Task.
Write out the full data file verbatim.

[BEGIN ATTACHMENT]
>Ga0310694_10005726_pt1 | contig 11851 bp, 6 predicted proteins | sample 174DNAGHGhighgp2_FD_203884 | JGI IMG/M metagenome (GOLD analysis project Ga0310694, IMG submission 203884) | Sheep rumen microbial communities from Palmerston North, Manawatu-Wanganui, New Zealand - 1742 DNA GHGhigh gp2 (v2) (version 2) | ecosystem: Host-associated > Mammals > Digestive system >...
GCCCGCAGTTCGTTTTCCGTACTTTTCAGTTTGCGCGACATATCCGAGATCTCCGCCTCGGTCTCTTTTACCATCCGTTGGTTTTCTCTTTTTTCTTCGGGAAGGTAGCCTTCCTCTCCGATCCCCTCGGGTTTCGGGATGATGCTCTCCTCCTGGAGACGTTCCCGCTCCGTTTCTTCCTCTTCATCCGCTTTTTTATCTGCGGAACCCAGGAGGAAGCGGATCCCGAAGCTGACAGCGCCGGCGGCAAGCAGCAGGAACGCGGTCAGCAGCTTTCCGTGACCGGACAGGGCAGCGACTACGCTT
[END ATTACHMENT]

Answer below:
>Ga0310694_10005726_pt1 | contig 11851 bp, 6 predicted proteins | sample 174DNAGHGhighgp2_FD_203884 | JGI IMG/M metagenome (GOLD analysis project Ga0310694, IMG submission 203884) | Sheep rumen microbial communities from Palmerston North, Manawatu-Wanganui, New Zealand - 1742 DNA GHGhigh gp2 (v2) (version 2) | ecosystem: Host-associated > Mammals > Digestive system >...
GCCCGCAGTTCGTTTTCCGTACTTTTCAGTTTGCGCGACATATCCGAGATCTCCGCCTCGGTCTCTTTTACCATCCGTTGGTTTTCTCTTTTTTCTTCGGGAAGGTAGCCTTCCTCTCCGATCCCCTCGGGTTTCGGGATGATGCTCTCCTCCTGGAGACGTTCCCGCTCCGTTTCTTCCTCTTCATCCGCTTTTTTATCTGCGGAACCCAGGAGGAAGCGGATCCCGAAGCTGACAGCGCCGGCGGCAAGCAGCAGGAACGCGGTCAGCAGCTTTCCGTGACCGGACAGGGCAGCGACTACGCTT